By Sebastian Moronta Blanco, Assistant Editor-in-Chief
The Department Chairperson for each department on campus belong to the same union bargaining unit as the faculty in that department. The university aims to remove thirty-four Department Chairs, as well as five Library Division heads from that unit, arguing their presence in the bargaining unit is problematic. Terms couldn’t be agreed upon in negotiations, so after a petition to the Massachusetts Department of Labor Relations was filed by the University, the case now goes before the Employment Relations Board. The Chairperson of an academic department on campus has two kinds of responsibilities. The first is largely the same as other faculty in their department; teach classes and contribute research to the school. They also have administrative responsibilities, including but not limited to building robust course offerings that allow students to take the classes they need, staffed by capable faculty members.
The University contends that the Department Chairperson’s responsibilities make it effectively a supervisory role, and supervisors should not be in the same bargaining unit as the faculty they supervise. The University contends the current structure creates “irreconcilably conflicted” loyalties, both to higher administration and to the Chairperson’s fellow unit members, and that conflict impedes their effectiveness as leaders.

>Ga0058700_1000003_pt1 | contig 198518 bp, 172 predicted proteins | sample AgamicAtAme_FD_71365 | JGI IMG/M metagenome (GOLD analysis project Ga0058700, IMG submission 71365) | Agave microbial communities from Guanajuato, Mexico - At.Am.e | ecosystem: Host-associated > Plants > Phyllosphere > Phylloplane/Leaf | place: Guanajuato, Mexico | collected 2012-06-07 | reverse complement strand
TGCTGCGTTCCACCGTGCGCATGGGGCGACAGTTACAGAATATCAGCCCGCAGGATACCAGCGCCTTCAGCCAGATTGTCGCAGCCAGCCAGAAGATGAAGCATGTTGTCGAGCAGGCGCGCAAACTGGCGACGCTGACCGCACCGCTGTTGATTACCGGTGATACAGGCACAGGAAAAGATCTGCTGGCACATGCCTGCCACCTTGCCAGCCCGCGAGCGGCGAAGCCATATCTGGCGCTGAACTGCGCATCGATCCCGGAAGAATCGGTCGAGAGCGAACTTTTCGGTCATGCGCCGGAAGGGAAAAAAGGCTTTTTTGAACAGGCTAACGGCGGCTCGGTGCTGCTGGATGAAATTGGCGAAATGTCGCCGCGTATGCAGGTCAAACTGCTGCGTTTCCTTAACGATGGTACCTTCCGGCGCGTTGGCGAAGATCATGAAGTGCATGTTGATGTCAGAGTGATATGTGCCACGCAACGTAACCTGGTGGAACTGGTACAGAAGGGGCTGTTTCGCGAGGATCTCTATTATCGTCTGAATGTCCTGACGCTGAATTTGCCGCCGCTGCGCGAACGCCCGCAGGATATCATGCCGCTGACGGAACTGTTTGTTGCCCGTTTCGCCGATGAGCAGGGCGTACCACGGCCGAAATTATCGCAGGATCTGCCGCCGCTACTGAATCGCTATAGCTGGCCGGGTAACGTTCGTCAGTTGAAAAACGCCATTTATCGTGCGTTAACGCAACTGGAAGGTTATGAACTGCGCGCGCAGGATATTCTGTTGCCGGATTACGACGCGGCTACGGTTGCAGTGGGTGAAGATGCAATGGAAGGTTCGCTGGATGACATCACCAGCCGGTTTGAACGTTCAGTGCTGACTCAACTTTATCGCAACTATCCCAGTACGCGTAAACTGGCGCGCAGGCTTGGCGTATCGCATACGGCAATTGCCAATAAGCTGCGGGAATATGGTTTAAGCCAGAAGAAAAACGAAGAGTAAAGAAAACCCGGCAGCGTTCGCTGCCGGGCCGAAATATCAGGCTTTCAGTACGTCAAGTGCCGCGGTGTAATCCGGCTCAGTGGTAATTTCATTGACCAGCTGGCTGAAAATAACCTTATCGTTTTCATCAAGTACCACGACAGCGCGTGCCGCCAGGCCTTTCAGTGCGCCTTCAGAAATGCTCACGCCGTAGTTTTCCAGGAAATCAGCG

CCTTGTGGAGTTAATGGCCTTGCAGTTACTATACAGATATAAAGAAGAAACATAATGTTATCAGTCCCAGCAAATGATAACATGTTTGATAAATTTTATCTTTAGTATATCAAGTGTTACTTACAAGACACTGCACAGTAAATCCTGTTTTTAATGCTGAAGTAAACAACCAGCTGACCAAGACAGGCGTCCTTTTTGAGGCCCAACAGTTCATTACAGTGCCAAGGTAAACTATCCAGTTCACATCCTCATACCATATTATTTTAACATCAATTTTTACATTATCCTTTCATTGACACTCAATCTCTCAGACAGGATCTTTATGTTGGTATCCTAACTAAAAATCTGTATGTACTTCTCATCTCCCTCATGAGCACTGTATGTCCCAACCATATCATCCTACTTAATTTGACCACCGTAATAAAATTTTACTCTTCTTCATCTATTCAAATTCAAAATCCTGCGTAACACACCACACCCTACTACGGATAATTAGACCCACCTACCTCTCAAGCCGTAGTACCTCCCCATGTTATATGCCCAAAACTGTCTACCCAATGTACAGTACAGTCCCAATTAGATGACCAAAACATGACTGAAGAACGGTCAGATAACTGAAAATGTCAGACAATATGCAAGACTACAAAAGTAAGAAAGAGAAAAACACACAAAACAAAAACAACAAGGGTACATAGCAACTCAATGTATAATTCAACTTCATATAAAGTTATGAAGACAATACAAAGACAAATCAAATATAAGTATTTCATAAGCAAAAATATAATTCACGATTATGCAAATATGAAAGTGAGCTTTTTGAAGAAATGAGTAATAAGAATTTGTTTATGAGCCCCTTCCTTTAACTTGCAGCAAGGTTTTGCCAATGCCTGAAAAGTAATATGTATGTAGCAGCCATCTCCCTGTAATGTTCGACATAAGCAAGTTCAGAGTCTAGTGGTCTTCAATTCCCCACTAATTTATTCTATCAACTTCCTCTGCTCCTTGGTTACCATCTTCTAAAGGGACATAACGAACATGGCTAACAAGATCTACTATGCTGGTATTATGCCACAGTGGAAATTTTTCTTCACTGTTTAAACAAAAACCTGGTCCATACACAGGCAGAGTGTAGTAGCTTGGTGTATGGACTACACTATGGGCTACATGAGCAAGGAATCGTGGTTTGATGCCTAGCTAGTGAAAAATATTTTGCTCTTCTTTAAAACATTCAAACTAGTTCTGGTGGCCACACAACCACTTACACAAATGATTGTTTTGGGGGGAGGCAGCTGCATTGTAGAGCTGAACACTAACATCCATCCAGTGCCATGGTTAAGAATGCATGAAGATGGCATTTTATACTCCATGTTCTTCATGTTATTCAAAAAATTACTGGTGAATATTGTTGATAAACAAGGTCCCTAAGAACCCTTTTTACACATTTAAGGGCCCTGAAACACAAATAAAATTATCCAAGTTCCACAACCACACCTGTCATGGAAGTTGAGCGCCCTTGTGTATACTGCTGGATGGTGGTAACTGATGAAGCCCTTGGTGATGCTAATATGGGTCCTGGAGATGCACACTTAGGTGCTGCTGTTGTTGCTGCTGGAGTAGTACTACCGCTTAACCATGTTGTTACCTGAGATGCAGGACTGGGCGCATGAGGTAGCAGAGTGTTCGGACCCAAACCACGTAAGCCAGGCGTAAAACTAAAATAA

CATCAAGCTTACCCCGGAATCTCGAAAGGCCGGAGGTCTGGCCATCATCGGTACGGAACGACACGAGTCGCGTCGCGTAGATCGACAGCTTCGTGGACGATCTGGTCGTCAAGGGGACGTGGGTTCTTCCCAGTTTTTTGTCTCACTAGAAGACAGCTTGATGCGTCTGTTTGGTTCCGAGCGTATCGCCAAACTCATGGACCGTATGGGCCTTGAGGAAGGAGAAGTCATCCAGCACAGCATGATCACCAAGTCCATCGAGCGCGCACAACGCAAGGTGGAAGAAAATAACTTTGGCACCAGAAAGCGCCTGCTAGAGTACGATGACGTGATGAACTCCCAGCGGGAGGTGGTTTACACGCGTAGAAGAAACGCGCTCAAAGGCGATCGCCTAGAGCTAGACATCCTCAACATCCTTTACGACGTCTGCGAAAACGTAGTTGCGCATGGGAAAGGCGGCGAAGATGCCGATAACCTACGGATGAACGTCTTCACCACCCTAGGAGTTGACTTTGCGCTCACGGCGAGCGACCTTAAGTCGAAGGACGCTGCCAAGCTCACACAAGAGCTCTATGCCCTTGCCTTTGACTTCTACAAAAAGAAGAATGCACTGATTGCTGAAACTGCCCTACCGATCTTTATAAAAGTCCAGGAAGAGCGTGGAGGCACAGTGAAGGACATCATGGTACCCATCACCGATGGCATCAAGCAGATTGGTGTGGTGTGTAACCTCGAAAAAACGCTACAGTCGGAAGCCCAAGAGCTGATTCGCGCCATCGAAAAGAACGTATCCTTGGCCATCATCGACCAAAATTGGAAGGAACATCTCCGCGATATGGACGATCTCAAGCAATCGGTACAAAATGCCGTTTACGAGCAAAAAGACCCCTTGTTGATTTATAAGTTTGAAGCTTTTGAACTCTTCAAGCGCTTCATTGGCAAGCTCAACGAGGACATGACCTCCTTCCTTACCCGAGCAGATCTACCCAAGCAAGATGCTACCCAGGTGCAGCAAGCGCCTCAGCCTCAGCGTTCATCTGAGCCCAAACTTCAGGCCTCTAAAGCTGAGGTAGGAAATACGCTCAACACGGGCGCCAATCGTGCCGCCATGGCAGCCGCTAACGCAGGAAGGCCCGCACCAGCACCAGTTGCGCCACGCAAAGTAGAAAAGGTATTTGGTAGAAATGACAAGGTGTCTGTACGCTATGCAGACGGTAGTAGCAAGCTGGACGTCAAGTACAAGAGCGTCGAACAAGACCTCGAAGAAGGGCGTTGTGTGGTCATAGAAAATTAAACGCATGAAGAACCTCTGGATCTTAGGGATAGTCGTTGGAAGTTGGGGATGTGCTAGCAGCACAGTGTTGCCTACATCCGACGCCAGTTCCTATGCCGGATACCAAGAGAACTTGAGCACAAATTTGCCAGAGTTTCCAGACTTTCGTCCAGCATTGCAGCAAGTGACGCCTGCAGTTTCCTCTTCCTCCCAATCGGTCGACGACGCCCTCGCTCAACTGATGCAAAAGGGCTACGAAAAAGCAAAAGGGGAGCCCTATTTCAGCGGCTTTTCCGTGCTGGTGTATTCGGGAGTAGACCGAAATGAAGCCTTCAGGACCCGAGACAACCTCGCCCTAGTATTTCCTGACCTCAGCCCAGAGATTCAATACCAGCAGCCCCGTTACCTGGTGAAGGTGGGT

“We are simply trying to create the best possible structure and organization that is most capable of serving our students,” said John Hoey, Associate Vice Chancellor for Public Affairs. He said the change would “create a better atmosphere, so that the students are served well.” In terms of specifics on the implications of this move, administrators are tight-lipped as the case is being actively tried, and public hearings are expected to extend through the end of this year.
The Faculty Federation has firmly opposed this restructure throughout the negotiation process leading up to these hearings. They disagree with administration’s assertion that the Department Chair’s role is conflicted to the point where their position within the faculty bargaining unit is inappropriate. They hold that Department Chairs can perform their jobs effectively under the current system, as they have for several decades.
How well the current system works aside, it has been in place for a long time, since before this school joined the University of Massachusetts, before it became a nationally accredited research university, and before many of the laws surrounding the case at hand were put in place.